As the government distributes funds from the largest stimulus package in its history, entities across the US can learn from previous stimulus relief programs so as to avoid errors and When the COVID-19 pandemic hit with unforeseen force earlier this year, Congress acted fast to distribute much needed stimulus money to a wide variety of recipients. But, as the relief funds were being dispersed, the rules and regulations around receipt and use of the funding continued to evolve, making compliance efforts incredibly challenging. There is a vast amount of public pressure to scrutinize companies that received funding which, based on lessons from the 2008 financial crisis, will lead to a significant increase in government investigations, whistleblower activity and enforcement actions. While companies continue to operate in “triage” mode, it is important to work proactively with your advisers to navigate the relief program rules and, most importantly, ensure effective programs are in place to ensure compliance.
Historical Relief Efforts Provide Useful Like the CARES Act, the 2008 Troubled Asset Relief Program (TARP) was enacted to provide relief funding to a wide range of entities, and along with that funding came entirely new government agencies tasked to pursue and punish recipients of funding that were either ineligible, made misrepresentations in their applications and/or misused the funds. 380 defendants were convicted of a crime; 24 enforcement actions were brought against financial institutions and other organizations; and more than $11 billion was recovered in TARP related investigations. Over a decade later, we can predict a similar level of enforcement activity in connection with recent relief funding, including through actions brought under the False Claims Act (FCA), one of the government’s most powerful civil enforcement tools.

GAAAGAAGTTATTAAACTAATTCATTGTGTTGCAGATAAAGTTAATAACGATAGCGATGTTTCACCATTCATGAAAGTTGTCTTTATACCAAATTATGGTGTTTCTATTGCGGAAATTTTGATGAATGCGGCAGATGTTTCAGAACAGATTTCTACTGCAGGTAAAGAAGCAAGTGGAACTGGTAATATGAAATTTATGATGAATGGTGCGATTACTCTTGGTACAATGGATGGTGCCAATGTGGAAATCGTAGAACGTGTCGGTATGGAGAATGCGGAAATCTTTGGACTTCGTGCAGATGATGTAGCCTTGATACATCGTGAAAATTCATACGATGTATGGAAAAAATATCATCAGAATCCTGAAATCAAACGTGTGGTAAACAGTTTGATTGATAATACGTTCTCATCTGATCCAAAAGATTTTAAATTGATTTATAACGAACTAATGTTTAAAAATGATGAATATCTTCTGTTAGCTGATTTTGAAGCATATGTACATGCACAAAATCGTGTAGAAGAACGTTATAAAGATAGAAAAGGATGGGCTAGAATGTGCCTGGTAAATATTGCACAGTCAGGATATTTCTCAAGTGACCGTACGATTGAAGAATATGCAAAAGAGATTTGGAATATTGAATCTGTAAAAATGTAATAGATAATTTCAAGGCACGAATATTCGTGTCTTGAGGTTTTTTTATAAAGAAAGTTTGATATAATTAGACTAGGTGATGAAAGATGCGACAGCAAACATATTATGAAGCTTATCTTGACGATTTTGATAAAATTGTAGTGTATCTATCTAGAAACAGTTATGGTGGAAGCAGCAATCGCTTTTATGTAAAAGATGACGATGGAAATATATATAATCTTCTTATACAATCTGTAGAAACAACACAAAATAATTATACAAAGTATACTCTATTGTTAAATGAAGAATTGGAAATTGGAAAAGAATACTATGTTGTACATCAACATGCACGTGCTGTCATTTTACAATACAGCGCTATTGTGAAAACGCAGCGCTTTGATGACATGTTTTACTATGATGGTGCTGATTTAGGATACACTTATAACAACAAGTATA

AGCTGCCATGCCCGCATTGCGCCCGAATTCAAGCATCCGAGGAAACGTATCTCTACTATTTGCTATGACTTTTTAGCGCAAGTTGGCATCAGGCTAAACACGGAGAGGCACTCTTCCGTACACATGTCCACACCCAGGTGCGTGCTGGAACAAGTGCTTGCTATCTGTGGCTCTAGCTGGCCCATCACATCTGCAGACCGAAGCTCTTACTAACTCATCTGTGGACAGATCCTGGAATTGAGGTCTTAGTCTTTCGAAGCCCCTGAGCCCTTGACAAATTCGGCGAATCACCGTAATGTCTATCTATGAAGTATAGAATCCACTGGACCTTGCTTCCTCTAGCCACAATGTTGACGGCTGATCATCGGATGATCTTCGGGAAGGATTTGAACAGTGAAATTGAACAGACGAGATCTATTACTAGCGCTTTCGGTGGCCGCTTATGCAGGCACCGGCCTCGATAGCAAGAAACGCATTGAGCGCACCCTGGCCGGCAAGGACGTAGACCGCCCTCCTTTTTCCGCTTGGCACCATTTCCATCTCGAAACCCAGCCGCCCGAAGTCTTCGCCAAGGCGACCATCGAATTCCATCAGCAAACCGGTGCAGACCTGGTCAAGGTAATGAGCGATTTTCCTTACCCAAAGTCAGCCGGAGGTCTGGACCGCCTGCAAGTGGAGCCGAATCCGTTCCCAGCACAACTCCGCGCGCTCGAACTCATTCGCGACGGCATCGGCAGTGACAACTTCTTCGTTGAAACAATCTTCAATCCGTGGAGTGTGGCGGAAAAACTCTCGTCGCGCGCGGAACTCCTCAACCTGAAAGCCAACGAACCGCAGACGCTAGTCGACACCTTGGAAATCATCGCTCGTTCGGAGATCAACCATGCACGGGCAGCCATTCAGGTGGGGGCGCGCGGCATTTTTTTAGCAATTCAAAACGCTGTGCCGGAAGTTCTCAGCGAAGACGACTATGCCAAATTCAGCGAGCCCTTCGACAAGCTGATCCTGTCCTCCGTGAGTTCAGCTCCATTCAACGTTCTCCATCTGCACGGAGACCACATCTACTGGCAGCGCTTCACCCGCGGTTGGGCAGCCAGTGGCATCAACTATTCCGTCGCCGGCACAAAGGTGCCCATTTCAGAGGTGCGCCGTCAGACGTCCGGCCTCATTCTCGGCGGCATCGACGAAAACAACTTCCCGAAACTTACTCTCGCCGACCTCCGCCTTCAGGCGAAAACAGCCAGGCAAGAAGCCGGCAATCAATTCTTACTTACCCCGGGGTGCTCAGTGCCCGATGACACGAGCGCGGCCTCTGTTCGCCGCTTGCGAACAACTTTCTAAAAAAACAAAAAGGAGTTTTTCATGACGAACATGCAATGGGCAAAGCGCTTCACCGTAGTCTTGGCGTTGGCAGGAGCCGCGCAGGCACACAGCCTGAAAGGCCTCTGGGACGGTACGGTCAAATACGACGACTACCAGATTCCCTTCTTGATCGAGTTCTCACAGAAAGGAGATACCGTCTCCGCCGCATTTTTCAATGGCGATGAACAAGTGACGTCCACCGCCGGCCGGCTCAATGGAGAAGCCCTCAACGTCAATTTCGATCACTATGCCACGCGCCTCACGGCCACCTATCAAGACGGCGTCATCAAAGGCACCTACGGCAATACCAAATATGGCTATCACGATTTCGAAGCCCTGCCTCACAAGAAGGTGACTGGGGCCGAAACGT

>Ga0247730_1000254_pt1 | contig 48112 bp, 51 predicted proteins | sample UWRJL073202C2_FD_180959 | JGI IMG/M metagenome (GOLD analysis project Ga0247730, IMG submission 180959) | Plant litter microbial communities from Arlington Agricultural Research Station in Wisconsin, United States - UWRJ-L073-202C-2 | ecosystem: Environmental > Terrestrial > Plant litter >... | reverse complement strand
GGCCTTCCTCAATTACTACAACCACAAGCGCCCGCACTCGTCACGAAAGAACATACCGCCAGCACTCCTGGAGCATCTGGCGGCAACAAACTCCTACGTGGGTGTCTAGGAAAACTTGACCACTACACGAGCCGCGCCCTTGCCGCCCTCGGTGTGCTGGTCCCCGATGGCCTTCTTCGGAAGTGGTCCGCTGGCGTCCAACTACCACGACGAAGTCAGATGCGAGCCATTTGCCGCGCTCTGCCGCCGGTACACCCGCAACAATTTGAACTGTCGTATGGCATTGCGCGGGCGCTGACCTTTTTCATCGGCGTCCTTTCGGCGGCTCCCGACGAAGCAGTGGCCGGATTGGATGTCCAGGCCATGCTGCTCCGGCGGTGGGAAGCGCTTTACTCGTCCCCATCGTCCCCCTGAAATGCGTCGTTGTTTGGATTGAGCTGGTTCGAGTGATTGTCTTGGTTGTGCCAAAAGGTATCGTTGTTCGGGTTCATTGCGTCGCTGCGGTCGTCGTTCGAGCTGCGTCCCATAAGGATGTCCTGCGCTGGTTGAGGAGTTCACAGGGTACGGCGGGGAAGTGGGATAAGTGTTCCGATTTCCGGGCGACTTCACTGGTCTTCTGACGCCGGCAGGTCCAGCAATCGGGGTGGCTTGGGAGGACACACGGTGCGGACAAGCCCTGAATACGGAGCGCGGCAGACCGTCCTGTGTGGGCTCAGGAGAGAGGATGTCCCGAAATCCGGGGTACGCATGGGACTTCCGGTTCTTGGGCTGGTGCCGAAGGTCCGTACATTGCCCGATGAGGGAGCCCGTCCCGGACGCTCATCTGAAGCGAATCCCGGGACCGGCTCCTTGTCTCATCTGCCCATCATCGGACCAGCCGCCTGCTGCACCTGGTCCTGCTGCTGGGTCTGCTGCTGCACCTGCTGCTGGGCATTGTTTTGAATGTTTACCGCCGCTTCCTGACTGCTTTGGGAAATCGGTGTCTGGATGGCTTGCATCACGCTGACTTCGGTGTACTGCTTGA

Compliance programs vary across organizations, but all can be tailored to help mitigate risk. For some organizations, this may be the first time receiving government funds, and dealing with associated compliance Others may have be accustomed to government funding and reimbursement and have more sophisticated compliance mechanisms in place. Either way, an organization should evaluate its compliance programs, policies and procedures in light of any relief it has received, including via the Provider Relief Fund, the Medicare Accelerated/Advance Payment Program, the Paycheck Protection Program and the Federal Reserve Main Street Loan Program. Compliance measures can be taken now to help ensure organizations comply, both now and in the future, with the terms and conditions associated with these programs and mitigate enforcement risk.